Can Chris Taylor prove his 2017 wasn’t a fluke?


Seemingly every season, a couple players throughout Major League Baseball have a breakout year. This is generally code for “not-good player plays like an All-Star because baseball is dumb.” But there’s breakout years, and then there’s Chris Taylor’s 2017 season.

The Dodgers acquired Taylor from the Seattle Mariners in exchange for Zach Lee. It seemed like a classic change of scenery swap. Lee was a failed former top pitching prospect and Taylor topped out as the Mariners’ ninth-best prospect in 2013 according to Baseball America, with the expectation of becoming a capable big league utility guy.

This trade happened in June 2016. Lee made nine starts for Triple-A Tacoma before being waived. He was picked up by the Padres, but was released last August. Taylor had a bit of a different path. He spent a good part of the summer in the majors for the Dodgers in 2016, but didn’t show much with a .207/.258/.362 triple slash in 34 games. Despite a strong Spring Training, Taylor started 2017 at OKC, but he was recalled on April 19 when Logan Forsythe broke his toe. He spent about a month at second base and, when Forsythe returned, Taylor had proven himself too valuable to demote. A Joc Pederson injury opened up center field, where the speedy Taylor took over with plus defense and a shockingly strong bat. Taylor had 568 plate appearances in 140 games last season. He posted a .288/.354/.496 triple slash, good for a 127 wRC+ and .364 wOBA. He finished top-five among qualified center fielders in both of those categories, ahead of new rival Andrew McCutchen and should-be-Dodger Christian Yelich. Taylor’s 4.7 fWAR was fourth among all center fielders, only behind Mike Trout, Charlie Blackmon and Tommy Pham.

So Taylor went from utility depth guy to starting center fielder/leadoff hitter in like two months. The 27-year-old came out of nowhere to become an essential part of a World Series contender. Can he keep it up?

Projections don’t seem to think so. PECOTA projects Taylor for a .260/.329/.409 slash line, good for a 3.0 WARP. ZIPS projects Taylor for a .259/.322/.422 line, 98 wRC+ and .320 wOBA, good for 2.7 zWAR. These projections wouldn’t make him unplayable, but would definitely be a step back from last season. It’s easy to see why both projection systems expect regression out of Taylor. His great year was carried by a .361 BABIP, which was the third-highest among center fielders. He struck out 25 percent of the time (second-highest among center fielders) and walked only 8.8 percent of the time, which is middle-of-the-pack among the 18 qualified center fielders. That nearly 9 percent walk rate is troublesome, as a regression in BABIP could lead to his OBP tanking hard. Taylor’s BABIP is a bit problematic, but might not be completely unsustainable. He’s a well-above-average runner, with the fastest sprint speed on the Dodgers last year as measured by Baseball Savant (28.6 ft/sec). It makes sense, as speedy guys tend to have higher BABIPs. Line drives also have the highest expected BABIP, and Taylor’s 22.6 percent line drive rate was the 27th-highest among all qualified hitters last year. So there’s definitely reason for skepticism.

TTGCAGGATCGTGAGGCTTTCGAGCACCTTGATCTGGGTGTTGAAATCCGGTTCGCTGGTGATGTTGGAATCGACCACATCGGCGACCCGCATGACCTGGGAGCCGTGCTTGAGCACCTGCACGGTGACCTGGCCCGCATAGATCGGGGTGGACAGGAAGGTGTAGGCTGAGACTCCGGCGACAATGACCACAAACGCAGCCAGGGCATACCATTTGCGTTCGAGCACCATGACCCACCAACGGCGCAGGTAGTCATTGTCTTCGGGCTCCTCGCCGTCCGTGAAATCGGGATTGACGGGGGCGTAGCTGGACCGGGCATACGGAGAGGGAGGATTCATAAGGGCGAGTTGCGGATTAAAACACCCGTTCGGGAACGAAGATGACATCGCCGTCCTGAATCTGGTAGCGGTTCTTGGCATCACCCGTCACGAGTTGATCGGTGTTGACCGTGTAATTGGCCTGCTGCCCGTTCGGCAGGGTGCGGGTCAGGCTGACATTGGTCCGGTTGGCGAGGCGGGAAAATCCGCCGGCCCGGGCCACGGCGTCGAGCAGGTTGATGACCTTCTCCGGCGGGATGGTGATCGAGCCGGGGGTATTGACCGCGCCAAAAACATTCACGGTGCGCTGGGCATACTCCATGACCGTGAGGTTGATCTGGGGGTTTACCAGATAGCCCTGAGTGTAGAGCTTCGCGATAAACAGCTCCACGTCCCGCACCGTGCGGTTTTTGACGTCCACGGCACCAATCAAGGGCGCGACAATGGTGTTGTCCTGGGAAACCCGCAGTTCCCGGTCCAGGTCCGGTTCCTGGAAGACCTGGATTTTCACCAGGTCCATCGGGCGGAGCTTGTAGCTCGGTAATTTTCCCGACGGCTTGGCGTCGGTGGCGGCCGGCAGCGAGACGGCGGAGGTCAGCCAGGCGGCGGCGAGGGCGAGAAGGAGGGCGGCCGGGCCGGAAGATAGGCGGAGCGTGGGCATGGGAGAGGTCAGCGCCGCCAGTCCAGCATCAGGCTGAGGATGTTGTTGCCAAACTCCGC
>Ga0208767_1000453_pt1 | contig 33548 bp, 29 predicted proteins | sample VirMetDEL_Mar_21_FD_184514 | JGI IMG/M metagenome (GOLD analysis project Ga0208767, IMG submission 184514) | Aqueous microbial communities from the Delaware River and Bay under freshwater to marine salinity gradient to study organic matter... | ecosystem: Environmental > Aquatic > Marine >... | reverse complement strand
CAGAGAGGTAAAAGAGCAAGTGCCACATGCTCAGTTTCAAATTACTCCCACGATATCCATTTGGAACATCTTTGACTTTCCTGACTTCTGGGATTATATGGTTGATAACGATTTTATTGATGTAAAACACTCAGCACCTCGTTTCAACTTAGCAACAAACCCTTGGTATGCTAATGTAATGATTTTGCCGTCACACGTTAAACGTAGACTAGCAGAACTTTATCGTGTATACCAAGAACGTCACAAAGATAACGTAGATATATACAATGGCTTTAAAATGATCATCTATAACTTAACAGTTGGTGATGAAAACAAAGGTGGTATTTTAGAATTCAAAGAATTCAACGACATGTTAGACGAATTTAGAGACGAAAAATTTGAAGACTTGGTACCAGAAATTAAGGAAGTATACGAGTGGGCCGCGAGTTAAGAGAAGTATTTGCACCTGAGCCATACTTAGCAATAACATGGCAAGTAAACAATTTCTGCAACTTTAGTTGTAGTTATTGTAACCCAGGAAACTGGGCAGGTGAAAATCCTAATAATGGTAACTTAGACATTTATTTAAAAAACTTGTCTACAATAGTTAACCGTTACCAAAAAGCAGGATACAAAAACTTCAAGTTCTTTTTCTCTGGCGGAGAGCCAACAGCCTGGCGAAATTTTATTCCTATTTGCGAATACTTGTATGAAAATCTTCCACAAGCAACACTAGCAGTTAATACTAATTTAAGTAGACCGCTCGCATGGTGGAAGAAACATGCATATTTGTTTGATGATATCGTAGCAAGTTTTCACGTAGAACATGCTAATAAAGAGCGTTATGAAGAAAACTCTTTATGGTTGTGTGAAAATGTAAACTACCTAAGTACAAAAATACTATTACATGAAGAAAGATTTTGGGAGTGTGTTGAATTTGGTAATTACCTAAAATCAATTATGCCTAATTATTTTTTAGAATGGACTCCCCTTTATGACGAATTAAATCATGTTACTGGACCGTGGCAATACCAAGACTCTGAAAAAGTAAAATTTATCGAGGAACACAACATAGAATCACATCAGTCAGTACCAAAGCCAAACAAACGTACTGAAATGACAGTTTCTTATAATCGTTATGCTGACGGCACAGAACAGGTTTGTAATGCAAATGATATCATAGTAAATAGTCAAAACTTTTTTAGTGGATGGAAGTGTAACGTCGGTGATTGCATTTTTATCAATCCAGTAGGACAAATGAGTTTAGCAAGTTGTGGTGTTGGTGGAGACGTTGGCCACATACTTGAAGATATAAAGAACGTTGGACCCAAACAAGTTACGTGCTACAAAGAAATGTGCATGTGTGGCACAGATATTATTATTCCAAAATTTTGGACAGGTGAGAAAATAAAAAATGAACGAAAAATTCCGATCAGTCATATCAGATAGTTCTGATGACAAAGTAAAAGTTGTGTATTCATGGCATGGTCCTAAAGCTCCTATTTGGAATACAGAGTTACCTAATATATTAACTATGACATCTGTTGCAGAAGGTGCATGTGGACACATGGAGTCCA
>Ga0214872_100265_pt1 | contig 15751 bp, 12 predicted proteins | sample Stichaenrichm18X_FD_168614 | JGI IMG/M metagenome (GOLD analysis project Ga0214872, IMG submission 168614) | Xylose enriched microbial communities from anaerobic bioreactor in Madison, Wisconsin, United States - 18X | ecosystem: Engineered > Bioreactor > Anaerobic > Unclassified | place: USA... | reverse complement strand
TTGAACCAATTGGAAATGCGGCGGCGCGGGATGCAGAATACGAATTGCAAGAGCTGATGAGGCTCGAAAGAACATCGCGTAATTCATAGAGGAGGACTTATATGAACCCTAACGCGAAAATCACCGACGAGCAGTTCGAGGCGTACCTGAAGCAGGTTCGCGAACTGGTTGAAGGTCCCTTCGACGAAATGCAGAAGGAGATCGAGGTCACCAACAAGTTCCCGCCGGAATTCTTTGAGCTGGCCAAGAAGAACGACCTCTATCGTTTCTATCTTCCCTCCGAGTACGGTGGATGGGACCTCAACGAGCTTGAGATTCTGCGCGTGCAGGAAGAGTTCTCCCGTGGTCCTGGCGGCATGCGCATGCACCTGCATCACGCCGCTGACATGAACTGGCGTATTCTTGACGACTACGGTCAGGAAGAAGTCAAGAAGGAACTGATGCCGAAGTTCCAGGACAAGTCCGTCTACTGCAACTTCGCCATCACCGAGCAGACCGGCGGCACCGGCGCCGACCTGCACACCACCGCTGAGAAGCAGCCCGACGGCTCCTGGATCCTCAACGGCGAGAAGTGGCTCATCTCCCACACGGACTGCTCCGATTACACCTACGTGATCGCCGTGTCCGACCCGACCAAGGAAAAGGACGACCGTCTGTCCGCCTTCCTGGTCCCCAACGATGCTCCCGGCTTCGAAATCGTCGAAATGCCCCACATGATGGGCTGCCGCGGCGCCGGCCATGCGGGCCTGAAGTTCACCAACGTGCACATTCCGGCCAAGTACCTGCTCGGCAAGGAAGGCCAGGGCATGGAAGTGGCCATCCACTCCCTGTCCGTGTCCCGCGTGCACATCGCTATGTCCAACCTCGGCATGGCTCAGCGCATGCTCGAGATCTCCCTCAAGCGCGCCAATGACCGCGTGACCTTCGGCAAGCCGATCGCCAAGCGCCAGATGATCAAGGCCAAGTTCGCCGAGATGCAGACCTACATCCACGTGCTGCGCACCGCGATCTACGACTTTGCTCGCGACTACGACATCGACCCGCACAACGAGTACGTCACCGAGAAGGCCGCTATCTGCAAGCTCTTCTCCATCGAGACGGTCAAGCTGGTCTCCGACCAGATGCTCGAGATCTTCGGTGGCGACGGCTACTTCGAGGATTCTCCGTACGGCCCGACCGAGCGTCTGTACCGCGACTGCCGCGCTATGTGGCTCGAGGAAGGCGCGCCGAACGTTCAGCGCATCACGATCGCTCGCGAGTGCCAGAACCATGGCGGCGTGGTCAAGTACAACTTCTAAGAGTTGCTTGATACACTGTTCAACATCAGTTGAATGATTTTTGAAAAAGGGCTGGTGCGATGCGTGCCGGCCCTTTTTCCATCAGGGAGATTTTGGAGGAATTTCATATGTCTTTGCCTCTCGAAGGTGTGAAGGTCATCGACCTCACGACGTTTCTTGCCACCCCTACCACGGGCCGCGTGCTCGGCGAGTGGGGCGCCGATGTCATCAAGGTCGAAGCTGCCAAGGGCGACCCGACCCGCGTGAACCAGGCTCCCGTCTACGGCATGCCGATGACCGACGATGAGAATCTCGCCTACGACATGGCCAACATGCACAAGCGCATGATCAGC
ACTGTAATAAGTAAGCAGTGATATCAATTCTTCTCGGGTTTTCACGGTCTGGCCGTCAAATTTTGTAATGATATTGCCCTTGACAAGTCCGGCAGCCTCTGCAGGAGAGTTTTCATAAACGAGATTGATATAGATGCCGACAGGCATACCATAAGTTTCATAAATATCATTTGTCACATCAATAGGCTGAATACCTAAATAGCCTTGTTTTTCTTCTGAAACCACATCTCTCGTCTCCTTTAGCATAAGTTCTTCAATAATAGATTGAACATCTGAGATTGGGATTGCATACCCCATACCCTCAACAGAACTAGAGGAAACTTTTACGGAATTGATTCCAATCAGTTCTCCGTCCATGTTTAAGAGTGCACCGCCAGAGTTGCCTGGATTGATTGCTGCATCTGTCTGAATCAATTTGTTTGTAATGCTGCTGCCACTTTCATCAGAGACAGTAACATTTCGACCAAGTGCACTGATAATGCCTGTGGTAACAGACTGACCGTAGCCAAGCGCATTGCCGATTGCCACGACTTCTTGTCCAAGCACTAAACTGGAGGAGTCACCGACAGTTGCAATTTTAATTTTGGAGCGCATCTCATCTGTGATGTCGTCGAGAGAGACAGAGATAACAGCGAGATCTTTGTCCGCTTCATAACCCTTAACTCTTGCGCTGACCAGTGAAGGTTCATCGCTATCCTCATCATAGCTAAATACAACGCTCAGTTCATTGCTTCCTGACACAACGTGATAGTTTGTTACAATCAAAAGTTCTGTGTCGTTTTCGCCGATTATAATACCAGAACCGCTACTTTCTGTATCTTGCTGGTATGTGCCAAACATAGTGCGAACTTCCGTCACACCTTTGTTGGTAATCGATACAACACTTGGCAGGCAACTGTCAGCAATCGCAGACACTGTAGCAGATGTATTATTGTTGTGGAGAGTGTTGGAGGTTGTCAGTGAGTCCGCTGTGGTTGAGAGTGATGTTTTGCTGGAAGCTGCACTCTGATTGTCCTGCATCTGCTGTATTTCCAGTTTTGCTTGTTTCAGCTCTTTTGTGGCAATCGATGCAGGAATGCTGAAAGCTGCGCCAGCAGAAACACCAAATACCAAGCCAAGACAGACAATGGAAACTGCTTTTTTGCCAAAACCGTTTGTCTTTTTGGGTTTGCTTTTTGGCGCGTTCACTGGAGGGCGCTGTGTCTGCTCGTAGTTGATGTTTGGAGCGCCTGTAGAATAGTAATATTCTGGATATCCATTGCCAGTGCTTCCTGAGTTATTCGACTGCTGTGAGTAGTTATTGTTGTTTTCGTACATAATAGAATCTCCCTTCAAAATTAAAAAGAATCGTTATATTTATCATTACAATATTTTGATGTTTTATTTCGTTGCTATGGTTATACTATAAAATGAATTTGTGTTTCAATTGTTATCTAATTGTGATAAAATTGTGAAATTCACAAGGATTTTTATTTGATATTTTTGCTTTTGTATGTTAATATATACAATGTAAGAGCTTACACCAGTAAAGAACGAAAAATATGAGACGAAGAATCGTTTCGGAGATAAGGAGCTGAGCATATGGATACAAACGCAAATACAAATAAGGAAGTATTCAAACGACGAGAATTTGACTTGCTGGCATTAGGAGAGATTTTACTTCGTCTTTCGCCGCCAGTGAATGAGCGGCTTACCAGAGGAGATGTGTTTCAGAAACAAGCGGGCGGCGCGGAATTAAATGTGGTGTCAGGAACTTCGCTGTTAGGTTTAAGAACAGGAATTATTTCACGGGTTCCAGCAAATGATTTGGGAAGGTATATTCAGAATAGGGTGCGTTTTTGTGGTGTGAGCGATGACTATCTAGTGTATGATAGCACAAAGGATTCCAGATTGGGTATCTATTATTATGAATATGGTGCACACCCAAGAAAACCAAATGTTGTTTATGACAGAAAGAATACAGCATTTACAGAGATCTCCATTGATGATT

Regardless, Taylor figures to be the Opening Day center fielder and leadoff hitter for the Dodgers in 2018. His versatility allows for some roster shuffling, but it’s tough to imagine anyone else starting in center right now. If Taylor does regress offensively, his defense might still make him the best center field option on the team. Pederson’s days roaming around center field seem numbered, and while Andrew Toles certainly has the speed for it, he’s coming off an ACL tear and is a bit of an unknown commodity right now. Alex Verdugo could handle center field defensively, but probably still needs some seasoning in the minors. And please, keep your Matt Kemp, center fielder, suggestions to yourself.

So if the Dodgers are going to go deep into the postseason once more, they’ll need that table-setter to step up and prove that 2017 wasn’t a fluke. And while there’s always hope that a breakout is legit, projections are understandably skeptical, and CT3 will have to beat the odds once again.

About Alex Campos

Alex Campos
I'm a writer that has blogged at a whole bunch of places about a whole bunch of sports. I was most recently writing for Chavez Ravine Fiends, but was also the former editor at Dodgers Way. I graduated from California State University, Long Beach with a degree in Journalism and a minor in Marketing. At Long Beach, I covered the Dirtbags in the 2014 season as an assistant sports editor at the Daily 49er.